“I’m really looking to evolve within a company where I can see myself growing, developing new skills and taking on different responsibilities. I love that you invest in career development and I think these would be great opportunities for me to develop further my skill set and contribute fully to the future of your company.”

16. What are your salary expectations?

This can sometimes be an awkward question to answer especially if you’re unaware of the salary. Make sure you take time to research similar salaries online so that you have a ballpark amount but also take into account your worth. It’s important to not try your luck and go for a figure that’s way too high either.

“Taking into account the role and responsibilities, I would be expecting around XX (include a range) but I’m open and flexible to negotiating.”

17. Talk to me about what you’re passionate about.

This is to find out what kind of person you are. Your answer doesn’t have to revolve around work and career so feel free to talk about what you get up to out of work hours. Whatever is important to you is relevant here and be genuine as this will allow your answer to come across as enthusiastic.

“I’m passionate about making a difference to people’s lives and my community as a whole. I spend much of my time volunteering with children and young adults who are seeking extra support which allows me to bring a sense of value to them as well as myself.”

18. Who was your best and worst boss and why?

This is a way to find out what management style you lean to and away from. It’s really important to not come across as too negative about your worst boss, instead spin anything negative around to show what you learned from it. Negativity can leave a potential employer wondering how you would speak about them given the opportunity.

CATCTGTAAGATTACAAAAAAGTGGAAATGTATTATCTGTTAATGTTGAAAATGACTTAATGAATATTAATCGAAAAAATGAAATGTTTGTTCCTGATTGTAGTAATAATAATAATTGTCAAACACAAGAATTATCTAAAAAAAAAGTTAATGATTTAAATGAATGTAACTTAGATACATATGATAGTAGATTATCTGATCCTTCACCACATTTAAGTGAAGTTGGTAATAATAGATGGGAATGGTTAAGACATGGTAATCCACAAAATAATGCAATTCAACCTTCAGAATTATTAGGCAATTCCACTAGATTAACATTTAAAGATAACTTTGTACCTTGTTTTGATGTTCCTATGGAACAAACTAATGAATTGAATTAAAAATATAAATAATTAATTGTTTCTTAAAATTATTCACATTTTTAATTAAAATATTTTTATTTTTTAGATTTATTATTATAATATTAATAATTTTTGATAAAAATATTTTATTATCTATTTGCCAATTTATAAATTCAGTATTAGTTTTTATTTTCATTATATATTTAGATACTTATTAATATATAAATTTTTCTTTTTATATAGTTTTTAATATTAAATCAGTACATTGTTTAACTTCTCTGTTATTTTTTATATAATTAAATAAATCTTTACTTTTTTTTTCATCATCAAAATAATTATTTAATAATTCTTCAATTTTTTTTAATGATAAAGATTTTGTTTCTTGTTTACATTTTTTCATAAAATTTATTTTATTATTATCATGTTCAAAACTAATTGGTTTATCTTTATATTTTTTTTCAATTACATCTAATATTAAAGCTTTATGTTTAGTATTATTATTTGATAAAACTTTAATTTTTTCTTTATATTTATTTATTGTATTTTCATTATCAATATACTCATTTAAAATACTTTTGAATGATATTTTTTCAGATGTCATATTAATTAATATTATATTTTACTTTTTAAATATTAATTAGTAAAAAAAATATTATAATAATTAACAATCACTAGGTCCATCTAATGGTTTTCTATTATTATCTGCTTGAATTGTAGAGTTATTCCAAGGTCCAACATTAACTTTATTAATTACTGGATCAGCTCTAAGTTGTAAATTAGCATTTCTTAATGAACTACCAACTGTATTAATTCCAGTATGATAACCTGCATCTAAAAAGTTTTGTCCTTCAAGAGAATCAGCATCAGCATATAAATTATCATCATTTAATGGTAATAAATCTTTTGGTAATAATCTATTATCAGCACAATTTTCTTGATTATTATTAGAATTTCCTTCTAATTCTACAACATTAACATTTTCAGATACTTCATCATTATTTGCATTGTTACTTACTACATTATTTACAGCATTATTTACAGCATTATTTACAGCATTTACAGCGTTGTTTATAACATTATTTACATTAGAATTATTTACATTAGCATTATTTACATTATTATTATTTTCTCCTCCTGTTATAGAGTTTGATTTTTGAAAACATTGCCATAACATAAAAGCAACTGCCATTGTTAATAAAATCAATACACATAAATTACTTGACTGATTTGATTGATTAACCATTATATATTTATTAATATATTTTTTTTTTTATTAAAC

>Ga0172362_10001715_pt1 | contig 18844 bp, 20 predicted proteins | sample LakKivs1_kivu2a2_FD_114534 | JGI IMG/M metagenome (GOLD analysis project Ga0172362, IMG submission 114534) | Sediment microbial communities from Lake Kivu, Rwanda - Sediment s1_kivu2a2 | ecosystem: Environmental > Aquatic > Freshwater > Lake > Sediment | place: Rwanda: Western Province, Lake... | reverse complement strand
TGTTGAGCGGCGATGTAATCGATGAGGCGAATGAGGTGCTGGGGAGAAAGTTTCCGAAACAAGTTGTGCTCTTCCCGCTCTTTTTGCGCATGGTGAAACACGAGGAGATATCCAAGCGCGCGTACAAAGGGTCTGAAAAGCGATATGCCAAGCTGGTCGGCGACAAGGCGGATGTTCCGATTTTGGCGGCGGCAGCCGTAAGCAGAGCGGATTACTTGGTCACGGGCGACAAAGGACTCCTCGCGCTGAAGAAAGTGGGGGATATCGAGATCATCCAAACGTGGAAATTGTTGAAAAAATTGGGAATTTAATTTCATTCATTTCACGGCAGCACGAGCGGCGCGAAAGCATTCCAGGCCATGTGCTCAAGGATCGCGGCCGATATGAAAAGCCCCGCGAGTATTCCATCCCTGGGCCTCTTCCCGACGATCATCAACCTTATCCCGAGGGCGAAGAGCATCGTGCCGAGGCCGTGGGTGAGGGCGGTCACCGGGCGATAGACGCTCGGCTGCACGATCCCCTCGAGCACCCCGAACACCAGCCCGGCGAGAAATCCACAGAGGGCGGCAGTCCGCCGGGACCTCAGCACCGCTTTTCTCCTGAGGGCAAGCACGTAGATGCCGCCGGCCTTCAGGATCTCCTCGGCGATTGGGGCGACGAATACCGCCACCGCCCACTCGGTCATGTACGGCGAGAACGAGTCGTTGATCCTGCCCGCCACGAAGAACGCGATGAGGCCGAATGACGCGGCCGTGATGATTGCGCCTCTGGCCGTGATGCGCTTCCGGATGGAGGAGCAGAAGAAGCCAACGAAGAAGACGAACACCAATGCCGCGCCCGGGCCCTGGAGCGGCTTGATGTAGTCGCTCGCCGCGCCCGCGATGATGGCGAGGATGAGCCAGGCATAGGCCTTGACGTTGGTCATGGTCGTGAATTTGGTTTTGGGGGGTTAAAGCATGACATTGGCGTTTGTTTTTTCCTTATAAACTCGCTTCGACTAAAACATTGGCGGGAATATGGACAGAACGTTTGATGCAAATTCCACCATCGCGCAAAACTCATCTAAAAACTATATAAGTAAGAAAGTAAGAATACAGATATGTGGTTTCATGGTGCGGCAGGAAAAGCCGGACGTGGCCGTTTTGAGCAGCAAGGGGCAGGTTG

Advertising

“I’ve appreciated every boss I’ve had. The best ones have shown me what to do while the more challenging ones have taught me what not to do.”

19. General questions about your previous co-workers.

Another way to evaluate how you would fit in with the culture of the company along with your communication and interpersonal skills, is asking how your relationships were with your previous co-workers. It could range from “tell me about a time you worked with a challenging co-worker” to “tell me about a time you helped out a co-worker.”

These can come in many forms so it’s good to have a few answers prepared beforehand.

“I’ve had the experience of working with someone challenging as they were very unpredictable. However, I chose to focus on their positive aspects such as their skills and ability to problem-solve. This allowed me work well with them even though we were never considered friends.”

20. Do you have any questions?

This is always an inevitable question at the end of the interview. Never say no – always come prepared with a few in your mind otherwise it will show disinterest. It can even give you further opportunity to highlight any skills you didn’t manage to show during the interview.

“How would you describe the responsibilities of the position?”

“What are the prospects for growth and progression within the role?”

“What are the biggest challenges of this job?”

“In your opinion, what would you say is the best part of working for this company?”